However, the overall conclusion of IPCC about precipitation, hurricanes and typhoons is NOT that they would increase in frequency or strength. Hurricanes, for instance, are supposed to DIMINISH in frequency, though a small increase in average strength is also envisaged. As Roger has shown elsewhere, this does not translate into more damage per unit of people or property.

  5. Then perhaps there is an upsurge in reporting of flood disasters?
    Or an upsurge in drawing fatuous conclusions about newsworthy weather events?

  6. -1-Andrew

    Thanks for the comment.

    However, I'll point out that the second sentence of your post refers to "deadly" flash floods, and indeed these are those that ar newsworthy (tell me the last time the WP did a news story on an "extreme" 50 mm rainfall with no deaths or damage;-)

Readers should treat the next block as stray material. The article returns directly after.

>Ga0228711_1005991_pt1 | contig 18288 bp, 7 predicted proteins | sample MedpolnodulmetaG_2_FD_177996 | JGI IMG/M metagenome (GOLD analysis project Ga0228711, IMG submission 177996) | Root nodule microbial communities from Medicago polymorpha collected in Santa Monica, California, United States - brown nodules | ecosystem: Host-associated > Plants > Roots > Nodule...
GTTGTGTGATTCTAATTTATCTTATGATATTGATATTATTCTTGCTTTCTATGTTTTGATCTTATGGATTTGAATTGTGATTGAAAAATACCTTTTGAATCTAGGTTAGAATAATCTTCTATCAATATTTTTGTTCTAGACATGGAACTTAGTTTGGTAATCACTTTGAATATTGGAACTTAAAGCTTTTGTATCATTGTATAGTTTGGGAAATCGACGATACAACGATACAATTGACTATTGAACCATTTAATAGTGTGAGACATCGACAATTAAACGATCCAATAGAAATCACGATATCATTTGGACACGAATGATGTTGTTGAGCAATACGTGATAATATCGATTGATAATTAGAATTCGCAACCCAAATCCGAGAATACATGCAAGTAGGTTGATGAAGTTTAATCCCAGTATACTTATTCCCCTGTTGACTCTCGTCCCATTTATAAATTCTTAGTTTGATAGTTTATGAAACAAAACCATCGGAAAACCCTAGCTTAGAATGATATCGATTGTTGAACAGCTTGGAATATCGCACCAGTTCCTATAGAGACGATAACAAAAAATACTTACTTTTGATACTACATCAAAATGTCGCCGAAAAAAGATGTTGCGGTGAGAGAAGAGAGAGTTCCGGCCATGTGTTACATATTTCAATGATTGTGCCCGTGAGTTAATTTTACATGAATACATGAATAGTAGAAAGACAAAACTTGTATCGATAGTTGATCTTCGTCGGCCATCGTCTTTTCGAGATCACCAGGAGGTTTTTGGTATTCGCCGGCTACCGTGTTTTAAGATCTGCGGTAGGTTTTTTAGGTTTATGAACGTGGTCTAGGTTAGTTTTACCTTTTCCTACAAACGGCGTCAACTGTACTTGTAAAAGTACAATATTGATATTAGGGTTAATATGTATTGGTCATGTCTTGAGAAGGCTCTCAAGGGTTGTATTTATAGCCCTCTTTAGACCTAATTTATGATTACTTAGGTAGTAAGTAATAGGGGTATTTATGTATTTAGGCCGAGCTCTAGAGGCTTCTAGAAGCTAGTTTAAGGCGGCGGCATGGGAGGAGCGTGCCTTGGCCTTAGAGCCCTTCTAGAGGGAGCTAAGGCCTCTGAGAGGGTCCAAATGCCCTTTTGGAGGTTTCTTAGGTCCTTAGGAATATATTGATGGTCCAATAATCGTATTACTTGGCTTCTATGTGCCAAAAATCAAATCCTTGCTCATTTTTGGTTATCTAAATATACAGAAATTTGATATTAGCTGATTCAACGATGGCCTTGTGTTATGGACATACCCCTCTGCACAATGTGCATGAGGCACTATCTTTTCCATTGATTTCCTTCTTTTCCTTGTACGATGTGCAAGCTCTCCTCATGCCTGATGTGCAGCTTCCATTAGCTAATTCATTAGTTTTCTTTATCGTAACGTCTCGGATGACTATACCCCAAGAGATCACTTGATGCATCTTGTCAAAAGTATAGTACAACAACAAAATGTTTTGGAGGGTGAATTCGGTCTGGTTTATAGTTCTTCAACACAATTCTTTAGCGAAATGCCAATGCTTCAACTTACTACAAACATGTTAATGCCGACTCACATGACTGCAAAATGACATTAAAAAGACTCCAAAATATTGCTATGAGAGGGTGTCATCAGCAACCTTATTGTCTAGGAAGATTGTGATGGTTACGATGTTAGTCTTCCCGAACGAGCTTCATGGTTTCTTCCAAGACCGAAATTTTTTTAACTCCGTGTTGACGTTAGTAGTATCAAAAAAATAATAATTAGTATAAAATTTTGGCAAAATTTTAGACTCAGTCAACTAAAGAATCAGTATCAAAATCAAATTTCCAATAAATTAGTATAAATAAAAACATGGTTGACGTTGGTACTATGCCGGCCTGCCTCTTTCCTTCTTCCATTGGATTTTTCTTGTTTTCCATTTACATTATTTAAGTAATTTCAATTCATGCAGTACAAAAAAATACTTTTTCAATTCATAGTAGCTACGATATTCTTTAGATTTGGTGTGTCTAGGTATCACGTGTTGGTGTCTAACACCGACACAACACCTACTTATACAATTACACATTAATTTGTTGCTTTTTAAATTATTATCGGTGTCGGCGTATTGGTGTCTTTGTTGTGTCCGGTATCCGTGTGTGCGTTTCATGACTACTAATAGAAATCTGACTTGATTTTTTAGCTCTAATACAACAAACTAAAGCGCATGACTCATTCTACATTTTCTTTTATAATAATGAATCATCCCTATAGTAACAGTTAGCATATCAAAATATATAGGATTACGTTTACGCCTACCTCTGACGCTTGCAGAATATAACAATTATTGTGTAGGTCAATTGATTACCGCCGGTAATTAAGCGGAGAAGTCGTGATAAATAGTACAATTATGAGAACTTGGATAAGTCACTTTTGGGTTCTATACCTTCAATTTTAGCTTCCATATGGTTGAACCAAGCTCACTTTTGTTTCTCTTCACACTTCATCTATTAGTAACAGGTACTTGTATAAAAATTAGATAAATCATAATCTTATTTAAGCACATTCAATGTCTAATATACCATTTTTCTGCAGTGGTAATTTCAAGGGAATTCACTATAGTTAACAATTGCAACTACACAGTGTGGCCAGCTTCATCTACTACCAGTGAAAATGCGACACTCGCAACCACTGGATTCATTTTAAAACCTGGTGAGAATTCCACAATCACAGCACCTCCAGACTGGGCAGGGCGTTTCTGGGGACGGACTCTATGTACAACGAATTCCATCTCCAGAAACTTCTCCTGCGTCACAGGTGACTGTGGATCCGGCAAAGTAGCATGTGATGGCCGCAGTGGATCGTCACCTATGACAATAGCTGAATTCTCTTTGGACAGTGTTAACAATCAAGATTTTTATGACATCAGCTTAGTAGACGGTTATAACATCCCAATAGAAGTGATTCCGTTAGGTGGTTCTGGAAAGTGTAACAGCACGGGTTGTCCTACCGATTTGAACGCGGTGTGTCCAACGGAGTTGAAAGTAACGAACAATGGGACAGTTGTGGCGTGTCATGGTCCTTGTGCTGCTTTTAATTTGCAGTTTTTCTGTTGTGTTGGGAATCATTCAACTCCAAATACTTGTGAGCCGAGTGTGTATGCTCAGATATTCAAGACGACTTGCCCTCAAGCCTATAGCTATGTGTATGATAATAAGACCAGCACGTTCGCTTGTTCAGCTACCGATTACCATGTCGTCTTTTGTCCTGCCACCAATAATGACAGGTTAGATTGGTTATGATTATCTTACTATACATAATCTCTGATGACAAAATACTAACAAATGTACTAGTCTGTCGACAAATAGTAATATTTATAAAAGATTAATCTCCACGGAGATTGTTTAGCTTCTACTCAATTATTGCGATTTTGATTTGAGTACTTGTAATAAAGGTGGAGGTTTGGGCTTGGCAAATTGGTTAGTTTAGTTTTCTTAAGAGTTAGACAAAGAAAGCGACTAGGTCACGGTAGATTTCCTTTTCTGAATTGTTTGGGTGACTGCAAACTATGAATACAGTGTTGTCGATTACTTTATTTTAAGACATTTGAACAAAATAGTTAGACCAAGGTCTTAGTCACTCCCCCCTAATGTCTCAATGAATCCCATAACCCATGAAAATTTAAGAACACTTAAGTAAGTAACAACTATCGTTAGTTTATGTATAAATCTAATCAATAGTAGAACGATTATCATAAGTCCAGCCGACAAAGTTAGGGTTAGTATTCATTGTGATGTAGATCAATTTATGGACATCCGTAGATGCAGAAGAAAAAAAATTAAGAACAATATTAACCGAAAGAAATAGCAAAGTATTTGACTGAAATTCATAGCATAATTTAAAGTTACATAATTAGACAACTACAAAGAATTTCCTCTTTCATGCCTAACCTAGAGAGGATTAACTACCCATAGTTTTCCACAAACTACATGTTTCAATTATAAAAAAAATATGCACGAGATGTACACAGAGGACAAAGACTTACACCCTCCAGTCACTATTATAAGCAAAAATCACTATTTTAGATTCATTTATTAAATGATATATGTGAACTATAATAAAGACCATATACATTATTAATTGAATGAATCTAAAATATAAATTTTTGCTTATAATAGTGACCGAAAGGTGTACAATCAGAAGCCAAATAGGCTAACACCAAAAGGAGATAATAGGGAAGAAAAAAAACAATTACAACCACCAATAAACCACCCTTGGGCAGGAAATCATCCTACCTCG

The CCSP report you cite explains that there have yet to be documented trends in streamflow at the highest levels (i.e., floods).

    Equating projections from climate models to 2100 with deadly events in 2010 is simply misleading in my view.

  7. I took a look at the raw data given in Andrew's first link about high rainfall events, and it's pretty thin. For example, in the central US (see graph on p. 47), where the latest batch of floods has been occurring, a linear fit indeed seems to show an increase from ~0.23 days/year to ~0.29 days per year in days in the top 0.3% of rain in the US over a 113 year period, but the scatter is huge. Given changes in methods of measurement, etc., over that period, I wouldn't hang a cat based on what it shows.

    Writing as someone who spends his life searching for signals in noisy data, I'd have to say I couldn't publish stuff like this in my field. I think a considerable degree of skepticism is warranted.